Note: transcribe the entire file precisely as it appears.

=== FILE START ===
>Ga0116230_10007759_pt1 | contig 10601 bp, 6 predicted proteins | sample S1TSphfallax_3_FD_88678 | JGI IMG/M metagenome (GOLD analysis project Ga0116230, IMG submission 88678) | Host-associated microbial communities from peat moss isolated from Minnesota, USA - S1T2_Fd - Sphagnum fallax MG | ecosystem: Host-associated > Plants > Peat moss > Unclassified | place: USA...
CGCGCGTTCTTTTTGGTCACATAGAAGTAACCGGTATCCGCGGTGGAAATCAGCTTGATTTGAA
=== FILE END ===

>Ga0116230_10007759_pt1 | contig 10601 bp, 6 predicted proteins | sample S1TSphfallax_3_FD_88678 | JGI IMG/M metagenome (GOLD analysis project Ga0116230, IMG submission 88678) | Host-associated microbial communities from peat moss isolated from Minnesota, USA - S1T2_Fd - Sphagnum fallax MG | ecosystem: Host-associated > Plants > Peat moss > Unclassified | place: USA...
CGCGCGTTCTTTTTGGTCACATAGAAGTAACCGGTATCCGCGGTGGAAATCAGCTTGATTTGAA